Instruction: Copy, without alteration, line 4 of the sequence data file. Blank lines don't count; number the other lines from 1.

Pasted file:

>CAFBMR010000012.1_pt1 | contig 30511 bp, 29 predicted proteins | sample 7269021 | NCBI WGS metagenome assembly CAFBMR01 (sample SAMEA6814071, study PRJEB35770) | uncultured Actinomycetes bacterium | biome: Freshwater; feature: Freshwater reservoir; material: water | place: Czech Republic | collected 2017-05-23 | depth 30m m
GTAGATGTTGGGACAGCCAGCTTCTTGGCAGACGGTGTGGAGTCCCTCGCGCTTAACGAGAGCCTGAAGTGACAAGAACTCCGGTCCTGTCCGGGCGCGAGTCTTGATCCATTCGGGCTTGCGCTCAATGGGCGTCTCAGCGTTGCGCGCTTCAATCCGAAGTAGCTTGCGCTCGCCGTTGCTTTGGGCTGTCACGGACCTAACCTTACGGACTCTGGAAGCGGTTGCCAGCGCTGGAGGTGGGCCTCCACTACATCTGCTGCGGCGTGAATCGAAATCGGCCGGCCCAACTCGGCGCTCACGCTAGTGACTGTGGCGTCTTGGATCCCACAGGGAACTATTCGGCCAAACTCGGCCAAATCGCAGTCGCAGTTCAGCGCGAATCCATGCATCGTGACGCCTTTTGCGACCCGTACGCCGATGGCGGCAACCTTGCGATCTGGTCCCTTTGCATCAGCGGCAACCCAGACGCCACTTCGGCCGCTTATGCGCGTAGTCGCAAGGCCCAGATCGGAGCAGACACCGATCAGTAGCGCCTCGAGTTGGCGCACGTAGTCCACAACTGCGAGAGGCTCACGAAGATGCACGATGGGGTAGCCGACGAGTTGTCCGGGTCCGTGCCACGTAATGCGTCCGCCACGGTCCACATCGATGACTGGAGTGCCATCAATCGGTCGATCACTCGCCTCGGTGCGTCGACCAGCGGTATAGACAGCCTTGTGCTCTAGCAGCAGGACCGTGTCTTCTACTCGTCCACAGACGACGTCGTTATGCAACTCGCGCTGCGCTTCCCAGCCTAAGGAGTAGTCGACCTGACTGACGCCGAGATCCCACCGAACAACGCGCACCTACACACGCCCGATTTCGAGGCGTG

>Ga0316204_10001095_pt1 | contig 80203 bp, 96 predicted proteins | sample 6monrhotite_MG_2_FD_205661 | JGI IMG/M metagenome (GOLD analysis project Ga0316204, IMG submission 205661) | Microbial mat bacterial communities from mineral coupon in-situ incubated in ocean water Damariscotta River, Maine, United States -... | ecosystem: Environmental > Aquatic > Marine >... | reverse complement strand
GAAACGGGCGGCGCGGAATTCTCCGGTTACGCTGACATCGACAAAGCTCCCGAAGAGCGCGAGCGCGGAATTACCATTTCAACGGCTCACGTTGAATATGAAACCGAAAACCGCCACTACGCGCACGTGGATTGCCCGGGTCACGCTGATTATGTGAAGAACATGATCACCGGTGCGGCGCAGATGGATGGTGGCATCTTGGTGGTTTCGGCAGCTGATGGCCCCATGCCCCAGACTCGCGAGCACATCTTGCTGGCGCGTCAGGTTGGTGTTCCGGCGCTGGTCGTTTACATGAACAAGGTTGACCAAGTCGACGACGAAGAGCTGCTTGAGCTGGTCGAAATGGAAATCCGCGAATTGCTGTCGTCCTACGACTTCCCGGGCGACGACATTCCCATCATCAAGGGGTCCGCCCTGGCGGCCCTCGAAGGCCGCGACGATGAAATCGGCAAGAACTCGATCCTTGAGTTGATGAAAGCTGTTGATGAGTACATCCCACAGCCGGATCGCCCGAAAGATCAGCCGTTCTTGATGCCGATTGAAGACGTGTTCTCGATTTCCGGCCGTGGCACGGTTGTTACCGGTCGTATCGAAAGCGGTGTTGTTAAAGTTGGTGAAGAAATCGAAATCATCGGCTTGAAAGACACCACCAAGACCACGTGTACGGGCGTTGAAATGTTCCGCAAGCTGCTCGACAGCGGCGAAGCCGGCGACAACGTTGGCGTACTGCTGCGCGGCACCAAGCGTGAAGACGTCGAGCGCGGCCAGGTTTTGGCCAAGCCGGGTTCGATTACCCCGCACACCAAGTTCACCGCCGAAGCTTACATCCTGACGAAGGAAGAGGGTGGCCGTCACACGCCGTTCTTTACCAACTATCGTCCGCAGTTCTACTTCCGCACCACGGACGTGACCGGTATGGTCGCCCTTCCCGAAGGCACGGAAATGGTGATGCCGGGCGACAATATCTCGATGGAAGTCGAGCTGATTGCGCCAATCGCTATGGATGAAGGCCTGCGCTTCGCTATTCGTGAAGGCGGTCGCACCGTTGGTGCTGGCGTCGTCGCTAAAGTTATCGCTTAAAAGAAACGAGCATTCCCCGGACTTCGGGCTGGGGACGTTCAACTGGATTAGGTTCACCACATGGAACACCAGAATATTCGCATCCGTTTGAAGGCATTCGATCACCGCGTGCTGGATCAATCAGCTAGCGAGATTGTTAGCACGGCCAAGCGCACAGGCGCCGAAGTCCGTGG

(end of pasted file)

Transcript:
GAAACGGGCGGCGCGGAATTCTCCGGTTACGCTGACATCGACAAAGCTCCCGAAGAGCGCGAGCGCGGAATTACCATTTCAACGGCTCACGTTGAATATGAAACCGAAAACCGCCACTACGCGCACGTGGATTGCCCGGGTCACGCTGATTATGTGAAGAACATGATCACCGGTGCGGCGCAGATGGATGGTGGCATCTTGGTGGTTTCGGCAGCTGATGGCCCCATGCCCCAGACTCGCGAGCACATCTTGCTGGCGCGTCAGGTTGGTGTTCCGGCGCTGGTCGTTTACATGAACAAGGTTGACCAAGTCGACGACGAAGAGCTGCTTGAGCTGGTCGAAATGGAAATCCGCGAATTGCTGTCGTCCTACGACTTCCCGGGCGACGACATTCCCATCATCAAGGGGTCCGCCCTGGCGGCCCTCGAAGGCCGCGACGATGAAATCGGCAAGAACTCGATCCTTGAGTTGATGAAAGCTGTTGATGAGTACATCCCACAGCCGGATCGCCCGAAAGATCAGCCGTTCTTGATGCCGATTGAAGACGTGTTCTCGATTTCCGGCCGTGGCACGGTTGTTACCGGTCGTATCGAAAGCGGTGTTGTTAAAGTTGGTGAAGAAATCGAAATCATCGGCTTGAAAGACACCACCAAGACCACGTGTACGGGCGTTGAAATGTTCCGCAAGCTGCTCGACAGCGGCGAAGCCGGCGACAACGTTGGCGTACTGCTGCGCGGCACCAAGCGTGAAGACGTCGAGCGCGGCCAGGTTTTGGCCAAGCCGGGTTCGATTACCCCGCACACCAAGTTCACCGCCGAAGCTTACATCCTGACGAAGGAAGAGGGTGGCCGTCACACGCCGTTCTTTACCAACTATCGTCCGCAGTTCTACTTCCGCACCACGGACGTGACCGGTATGGTCGCCCTTCCCGAAGGCACGGAAATGGTGATGCCGGGCGACAATATCTCGATGGAAGTCGAGCTGATTGCGCCAATCGCTATGGATGAAGGCCTGCGCTTCGCTATTCGTGAAGGCGGTCGCACCGTTGGTGCTGGCGTCGTCGCTAAAGTTATCGCTTAAAAGAAACGAGCATTCCCCGGACTTCGGGCTGGGGACGTTCAACTGGATTAGGTTCACCACATGGAACACCAGAATATTCGCATCCGTTTGAAGGCATTCGATCACCGCGTGCTGGATCAATCAGCTAGCGAGATTGTTAGCACGGCCAAGCGCACAGGCGCCGAAGTCCGTGG